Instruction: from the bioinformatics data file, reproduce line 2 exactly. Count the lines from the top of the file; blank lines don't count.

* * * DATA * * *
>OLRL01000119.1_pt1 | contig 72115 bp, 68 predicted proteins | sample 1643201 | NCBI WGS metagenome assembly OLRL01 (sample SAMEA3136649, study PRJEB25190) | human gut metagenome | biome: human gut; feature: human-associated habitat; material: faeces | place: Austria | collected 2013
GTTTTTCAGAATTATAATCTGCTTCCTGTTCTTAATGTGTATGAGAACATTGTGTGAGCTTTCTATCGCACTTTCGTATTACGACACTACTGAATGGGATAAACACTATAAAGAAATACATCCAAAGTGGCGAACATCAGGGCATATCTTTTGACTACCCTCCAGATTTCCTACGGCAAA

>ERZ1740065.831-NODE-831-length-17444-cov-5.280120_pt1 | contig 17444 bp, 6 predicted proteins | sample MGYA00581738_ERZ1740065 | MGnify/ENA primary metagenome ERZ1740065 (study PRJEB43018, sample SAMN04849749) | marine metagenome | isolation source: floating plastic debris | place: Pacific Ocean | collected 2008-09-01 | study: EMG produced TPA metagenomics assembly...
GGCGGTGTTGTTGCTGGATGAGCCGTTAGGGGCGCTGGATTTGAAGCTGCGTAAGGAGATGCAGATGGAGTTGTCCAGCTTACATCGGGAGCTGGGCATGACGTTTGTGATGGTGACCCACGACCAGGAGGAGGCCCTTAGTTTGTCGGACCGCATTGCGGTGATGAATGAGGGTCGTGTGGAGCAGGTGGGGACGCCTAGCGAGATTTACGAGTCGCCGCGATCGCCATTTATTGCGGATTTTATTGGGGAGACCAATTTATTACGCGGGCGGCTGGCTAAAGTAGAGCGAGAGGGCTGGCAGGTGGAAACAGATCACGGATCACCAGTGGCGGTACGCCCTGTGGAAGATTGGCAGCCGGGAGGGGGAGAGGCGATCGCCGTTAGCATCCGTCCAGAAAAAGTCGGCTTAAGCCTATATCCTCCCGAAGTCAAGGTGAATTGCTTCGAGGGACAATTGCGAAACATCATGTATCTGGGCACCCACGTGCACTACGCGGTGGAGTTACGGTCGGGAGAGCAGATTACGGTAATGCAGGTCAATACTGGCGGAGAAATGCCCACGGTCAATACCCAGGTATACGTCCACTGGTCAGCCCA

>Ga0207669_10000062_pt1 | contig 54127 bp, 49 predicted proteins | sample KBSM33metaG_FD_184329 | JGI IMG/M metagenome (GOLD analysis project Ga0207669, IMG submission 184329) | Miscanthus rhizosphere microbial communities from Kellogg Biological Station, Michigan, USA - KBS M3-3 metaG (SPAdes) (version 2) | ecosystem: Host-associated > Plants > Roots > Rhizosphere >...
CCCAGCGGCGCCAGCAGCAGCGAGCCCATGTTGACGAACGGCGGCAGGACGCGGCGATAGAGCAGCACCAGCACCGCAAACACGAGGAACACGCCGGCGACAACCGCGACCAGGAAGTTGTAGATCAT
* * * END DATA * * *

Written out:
GTTTTTCAGAATTATAATCTGCTTCCTGTTCTTAATGTGTATGAGAACATTGTGTGAGCTTTCTATCGCACTTTCGTATTACGACACTACTGAATGGGATAAACACTATAAAGAAATACATCCAAAGTGGCGAACATCAGGGCATATCTTTTGACTACCCTCCAGATTTCCTACGGCAAA